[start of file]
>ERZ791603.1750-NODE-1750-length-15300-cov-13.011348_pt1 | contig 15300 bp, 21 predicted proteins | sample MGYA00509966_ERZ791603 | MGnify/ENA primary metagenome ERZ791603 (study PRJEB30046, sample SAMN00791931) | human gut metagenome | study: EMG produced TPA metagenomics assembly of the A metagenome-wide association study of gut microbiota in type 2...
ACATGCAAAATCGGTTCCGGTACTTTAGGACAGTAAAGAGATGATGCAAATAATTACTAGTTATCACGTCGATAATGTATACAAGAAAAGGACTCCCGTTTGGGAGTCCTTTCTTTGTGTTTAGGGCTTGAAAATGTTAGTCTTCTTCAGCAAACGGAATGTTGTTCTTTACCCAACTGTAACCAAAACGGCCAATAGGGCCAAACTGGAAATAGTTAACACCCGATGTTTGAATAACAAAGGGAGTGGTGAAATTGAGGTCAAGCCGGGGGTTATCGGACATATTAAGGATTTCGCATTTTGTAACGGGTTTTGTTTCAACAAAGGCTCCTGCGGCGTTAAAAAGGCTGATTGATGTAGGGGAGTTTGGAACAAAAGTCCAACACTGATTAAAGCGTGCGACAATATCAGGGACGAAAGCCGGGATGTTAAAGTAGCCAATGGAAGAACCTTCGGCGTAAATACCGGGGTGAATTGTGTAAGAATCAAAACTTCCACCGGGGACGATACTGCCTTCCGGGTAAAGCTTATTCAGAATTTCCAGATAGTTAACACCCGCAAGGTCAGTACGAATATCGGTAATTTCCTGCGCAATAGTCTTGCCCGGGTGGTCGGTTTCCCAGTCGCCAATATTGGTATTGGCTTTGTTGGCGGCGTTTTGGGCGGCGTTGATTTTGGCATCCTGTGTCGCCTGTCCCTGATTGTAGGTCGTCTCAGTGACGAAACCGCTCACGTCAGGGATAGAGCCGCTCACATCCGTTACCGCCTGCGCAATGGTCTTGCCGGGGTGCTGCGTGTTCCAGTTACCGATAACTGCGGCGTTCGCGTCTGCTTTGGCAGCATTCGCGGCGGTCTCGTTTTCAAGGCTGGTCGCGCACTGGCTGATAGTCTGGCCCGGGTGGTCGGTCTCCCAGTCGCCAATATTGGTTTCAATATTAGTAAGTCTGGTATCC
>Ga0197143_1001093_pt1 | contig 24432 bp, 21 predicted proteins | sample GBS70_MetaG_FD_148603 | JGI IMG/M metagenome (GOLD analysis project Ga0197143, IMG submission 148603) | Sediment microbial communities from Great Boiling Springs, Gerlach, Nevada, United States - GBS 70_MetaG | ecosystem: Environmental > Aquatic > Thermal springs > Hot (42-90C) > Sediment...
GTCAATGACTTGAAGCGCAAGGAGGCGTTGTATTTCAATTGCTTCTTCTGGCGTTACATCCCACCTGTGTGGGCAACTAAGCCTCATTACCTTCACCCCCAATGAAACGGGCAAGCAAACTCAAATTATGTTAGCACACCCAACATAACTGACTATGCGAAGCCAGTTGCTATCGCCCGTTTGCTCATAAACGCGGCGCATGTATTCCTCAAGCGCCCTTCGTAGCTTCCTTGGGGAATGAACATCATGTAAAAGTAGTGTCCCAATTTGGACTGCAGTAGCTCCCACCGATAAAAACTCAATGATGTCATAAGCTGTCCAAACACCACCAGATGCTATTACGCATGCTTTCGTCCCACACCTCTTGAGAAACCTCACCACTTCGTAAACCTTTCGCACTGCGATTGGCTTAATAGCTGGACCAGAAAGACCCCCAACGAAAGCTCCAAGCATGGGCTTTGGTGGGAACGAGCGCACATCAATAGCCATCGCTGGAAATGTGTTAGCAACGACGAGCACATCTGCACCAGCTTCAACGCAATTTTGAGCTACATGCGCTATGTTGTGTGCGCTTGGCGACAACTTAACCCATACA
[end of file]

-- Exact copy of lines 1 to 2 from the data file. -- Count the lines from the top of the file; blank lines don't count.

>ERZ791603.1750-NODE-1750-length-15300-cov-13.011348_pt1 | contig 15300 bp, 21 predicted proteins | sample MGYA00509966_ERZ791603 | MGnify/ENA primary metagenome ERZ791603 (study PRJEB30046, sample SAMN00791931) | human gut metagenome | study: EMG produced TPA metagenomics assembly of the A metagenome-wide association study of gut microbiota in type 2...
ACATGCAAAATCGGTTCCGGTACTTTAGGACAGTAAAGAGATGATGCAAATAATTACTAGTTATCACGTCGATAATGTATACAAGAAAAGGACTCCCGTTTGGGAGTCCTTTCTTTGTGTTTAGGGCTTGAAAATGTTAGTCTTCTTCAGCAAACGGAATGTTGTTCTTTACCCAACTGTAACCAAAACGGCCAATAGGGCCAAACTGGAAATAGTTAACACCCGATGTTTGAATAACAAAGGGAGTGGTGAAATTGAGGTCAAGCCGGGGGTTATCGGACATATTAAGGATTTCGCATTTTGTAACGGGTTTTGTTTCAACAAAGGCTCCTGCGGCGTTAAAAAGGCTGATTGATGTAGGGGAGTTTGGAACAAAAGTCCAACACTGATTAAAGCGTGCGACAATATCAGGGACGAAAGCCGGGATGTTAAAGTAGCCAATGGAAGAACCTTCGGCGTAAATACCGGGGTGAATTGTGTAAGAATCAAAACTTCCACCGGGGACGATACTGCCTTCCGGGTAAAGCTTATTCAGAATTTCCAGATAGTTAACACCCGCAAGGTCAGTACGAATATCGGTAATTTCCTGCGCAATAGTCTTGCCCGGGTGGTCGGTTTCCCAGTCGCCAATATTGGTATTGGCTTTGTTGGCGGCGTTTTGGGCGGCGTTGATTTTGGCATCCTGTGTCGCCTGTCCCTGATTGTAGGTCGTCTCAGTGACGAAACCGCTCACGTCAGGGATAGAGCCGCTCACATCCGTTACCGCCTGCGCAATGGTCTTGCCGGGGTGCTGCGTGTTCCAGTTACCGATAACTGCGGCGTTCGCGTCTGCTTTGGCAGCATTCGCGGCGGTCTCGTTTTCAAGGCTGGTCGCGCACTGGCTGATAGTCTGGCCCGGGTGGTCGGTCTCCCAGTCGCCAATATTGGTTTCAATATTAGTAAGTCTGGTATCC